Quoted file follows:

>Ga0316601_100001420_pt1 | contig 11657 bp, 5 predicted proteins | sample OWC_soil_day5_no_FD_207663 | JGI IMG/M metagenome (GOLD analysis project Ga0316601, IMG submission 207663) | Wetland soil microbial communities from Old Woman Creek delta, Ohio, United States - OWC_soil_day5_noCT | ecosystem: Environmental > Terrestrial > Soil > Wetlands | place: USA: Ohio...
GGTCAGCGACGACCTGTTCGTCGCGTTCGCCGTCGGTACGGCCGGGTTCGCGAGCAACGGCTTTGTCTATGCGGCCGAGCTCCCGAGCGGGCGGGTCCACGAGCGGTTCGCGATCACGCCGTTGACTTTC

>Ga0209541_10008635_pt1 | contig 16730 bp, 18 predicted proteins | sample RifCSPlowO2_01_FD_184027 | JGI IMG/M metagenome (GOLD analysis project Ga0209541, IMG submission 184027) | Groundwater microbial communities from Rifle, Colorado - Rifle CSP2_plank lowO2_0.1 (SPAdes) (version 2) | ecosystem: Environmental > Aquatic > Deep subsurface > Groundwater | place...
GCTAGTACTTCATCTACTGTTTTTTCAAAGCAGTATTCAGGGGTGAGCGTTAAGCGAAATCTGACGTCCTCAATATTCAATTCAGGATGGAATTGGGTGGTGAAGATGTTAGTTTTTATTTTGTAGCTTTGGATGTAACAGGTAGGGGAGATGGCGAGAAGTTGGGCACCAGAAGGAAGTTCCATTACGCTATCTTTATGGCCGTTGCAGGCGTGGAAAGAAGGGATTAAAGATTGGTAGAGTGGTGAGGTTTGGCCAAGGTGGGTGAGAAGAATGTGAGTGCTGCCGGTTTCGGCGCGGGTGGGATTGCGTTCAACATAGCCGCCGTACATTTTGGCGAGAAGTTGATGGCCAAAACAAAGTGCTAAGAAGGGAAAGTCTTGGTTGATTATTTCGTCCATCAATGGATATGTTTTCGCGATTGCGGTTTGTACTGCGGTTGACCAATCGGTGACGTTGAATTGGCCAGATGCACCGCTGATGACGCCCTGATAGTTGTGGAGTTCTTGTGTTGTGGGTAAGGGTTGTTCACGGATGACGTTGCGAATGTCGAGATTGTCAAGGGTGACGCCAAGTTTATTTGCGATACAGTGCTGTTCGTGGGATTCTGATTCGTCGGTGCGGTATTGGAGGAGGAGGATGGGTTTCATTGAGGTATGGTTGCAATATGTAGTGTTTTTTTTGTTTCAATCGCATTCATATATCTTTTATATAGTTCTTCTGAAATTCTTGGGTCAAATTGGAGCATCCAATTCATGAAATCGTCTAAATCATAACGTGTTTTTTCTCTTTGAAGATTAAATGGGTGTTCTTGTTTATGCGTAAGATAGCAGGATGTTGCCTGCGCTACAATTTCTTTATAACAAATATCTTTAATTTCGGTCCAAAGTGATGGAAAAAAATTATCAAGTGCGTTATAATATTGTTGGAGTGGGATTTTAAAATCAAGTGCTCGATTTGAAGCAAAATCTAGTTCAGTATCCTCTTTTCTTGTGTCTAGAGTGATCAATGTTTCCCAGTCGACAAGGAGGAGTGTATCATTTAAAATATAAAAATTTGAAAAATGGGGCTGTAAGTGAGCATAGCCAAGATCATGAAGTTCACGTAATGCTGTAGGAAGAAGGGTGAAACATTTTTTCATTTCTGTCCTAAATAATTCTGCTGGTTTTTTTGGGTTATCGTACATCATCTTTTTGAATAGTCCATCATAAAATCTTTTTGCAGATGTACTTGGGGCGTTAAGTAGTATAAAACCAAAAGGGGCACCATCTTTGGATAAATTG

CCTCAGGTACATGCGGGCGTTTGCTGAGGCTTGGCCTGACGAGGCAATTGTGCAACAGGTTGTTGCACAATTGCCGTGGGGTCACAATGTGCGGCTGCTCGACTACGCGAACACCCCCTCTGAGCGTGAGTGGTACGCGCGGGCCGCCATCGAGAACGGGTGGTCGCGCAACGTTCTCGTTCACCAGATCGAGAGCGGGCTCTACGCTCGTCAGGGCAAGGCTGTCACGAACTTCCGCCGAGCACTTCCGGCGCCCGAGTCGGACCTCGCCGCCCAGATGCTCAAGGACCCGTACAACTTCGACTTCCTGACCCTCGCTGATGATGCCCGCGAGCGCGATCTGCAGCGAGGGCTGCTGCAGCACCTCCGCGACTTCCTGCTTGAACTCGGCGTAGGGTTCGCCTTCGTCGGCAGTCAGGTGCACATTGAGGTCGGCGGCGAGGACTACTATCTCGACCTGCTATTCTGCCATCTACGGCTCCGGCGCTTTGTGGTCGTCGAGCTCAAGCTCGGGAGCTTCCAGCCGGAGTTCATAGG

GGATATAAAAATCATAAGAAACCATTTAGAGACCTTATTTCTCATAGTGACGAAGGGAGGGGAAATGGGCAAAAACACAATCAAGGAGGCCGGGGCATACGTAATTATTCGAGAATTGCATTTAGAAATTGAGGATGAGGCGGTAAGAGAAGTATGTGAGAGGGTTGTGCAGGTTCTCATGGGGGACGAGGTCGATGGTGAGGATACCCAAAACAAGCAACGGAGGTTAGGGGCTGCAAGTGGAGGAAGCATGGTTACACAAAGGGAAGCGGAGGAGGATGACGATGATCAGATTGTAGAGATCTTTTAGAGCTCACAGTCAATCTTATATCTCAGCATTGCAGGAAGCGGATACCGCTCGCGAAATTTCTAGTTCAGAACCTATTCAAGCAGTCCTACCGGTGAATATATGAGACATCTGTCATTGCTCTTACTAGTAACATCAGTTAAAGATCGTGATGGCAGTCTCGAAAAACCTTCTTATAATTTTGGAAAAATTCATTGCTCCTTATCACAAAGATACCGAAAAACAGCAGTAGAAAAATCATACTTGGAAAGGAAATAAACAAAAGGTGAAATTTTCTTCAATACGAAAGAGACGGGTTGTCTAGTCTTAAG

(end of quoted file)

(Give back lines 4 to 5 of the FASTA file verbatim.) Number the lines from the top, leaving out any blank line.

GCTAGTACTTCATCTACTGTTTTTTCAAAGCAGTATTCAGGGGTGAGCGTTAAGCGAAATCTGACGTCCTCAATATTCAATTCAGGATGGAATTGGGTGGTGAAGATGTTAGTTTTTATTTTGTAGCTTTGGATGTAACAGGTAGGGGAGATGGCGAGAAGTTGGGCACCAGAAGGAAGTTCCATTACGCTATCTTTATGGCCGTTGCAGGCGTGGAAAGAAGGGATTAAAGATTGGTAGAGTGGTGAGGTTTGGCCAAGGTGGGTGAGAAGAATGTGAGTGCTGCCGGTTTCGGCGCGGGTGGGATTGCGTTCAACATAGCCGCCGTACATTTTGGCGAGAAGTTGATGGCCAAAACAAAGTGCTAAGAAGGGAAAGTCTTGGTTGATTATTTCGTCCATCAATGGATATGTTTTCGCGATTGCGGTTTGTACTGCGGTTGACCAATCGGTGACGTTGAATTGGCCAGATGCACCGCTGATGACGCCCTGATAGTTGTGGAGTTCTTGTGTTGTGGGTAAGGGTTGTTCACGGATGACGTTGCGAATGTCGAGATTGTCAAGGGTGACGCCAAGTTTATTTGCGATACAGTGCTGTTCGTGGGATTCTGATTCGTCGGTGCGGTATTGGAGGAGGAGGATGGGTTTCATTGAGGTATGGTTGCAATATGTAGTGTTTTTTTTGTTTCAATCGCATTCATATATCTTTTATATAGTTCTTCTGAAATTCTTGGGTCAAATTGGAGCATCCAATTCATGAAATCGTCTAAATCATAACGTGTTTTTTCTCTTTGAAGATTAAATGGGTGTTCTTGTTTATGCGTAAGATAGCAGGATGTTGCCTGCGCTACAATTTCTTTATAACAAATATCTTTAATTTCGGTCCAAAGTGATGGAAAAAAATTATCAAGTGCGTTATAATATTGTTGGAGTGGGATTTTAAAATCAAGTGCTCGATTTGAAGCAAAATCTAGTTCAGTATCCTCTTTTCTTGTGTCTAGAGTGATCAATGTTTCCCAGTCGACAAGGAGGAGTGTATCATTTAAAATATAAAAATTTGAAAAATGGGGCTGTAAGTGAGCATAGCCAAGATCATGAAGTTCACGTAATGCTGTAGGAAGAAGGGTGAAACATTTTTTCATTTCTGTCCTAAATAATTCTGCTGGTTTTTTTGGGTTATCGTACATCATCTTTTTGAATAGTCCATCATAAAATCTTTTTGCAGATGTACTTGGGGCGTTAAGTAGTATAAAACCAAAAGGGGCACCATCTTTGGATAAATTG

CCTCAGGTACATGCGGGCGTTTGCTGAGGCTTGGCCTGACGAGGCAATTGTGCAACAGGTTGTTGCACAATTGCCGTGGGGTCACAATGTGCGGCTGCTCGACTACGCGAACACCCCCTCTGAGCGTGAGTGGTACGCGCGGGCCGCCATCGAGAACGGGTGGTCGCGCAACGTTCTCGTTCACCAGATCGAGAGCGGGCTCTACGCTCGTCAGGGCAAGGCTGTCACGAACTTCCGCCGAGCACTTCCGGCGCCCGAGTCGGACCTCGCCGCCCAGATGCTCAAGGACCCGTACAACTTCGACTTCCTGACCCTCGCTGATGATGCCCGCGAGCGCGATCTGCAGCGAGGGCTGCTGCAGCACCTCCGCGACTTCCTGCTTGAACTCGGCGTAGGGTTCGCCTTCGTCGGCAGTCAGGTGCACATTGAGGTCGGCGGCGAGGACTACTATCTCGACCTGCTATTCTGCCATCTACGGCTCCGGCGCTTTGTGGTCGTCGAGCTCAAGCTCGGGAGCTTCCAGCCGGAGTTCATAGG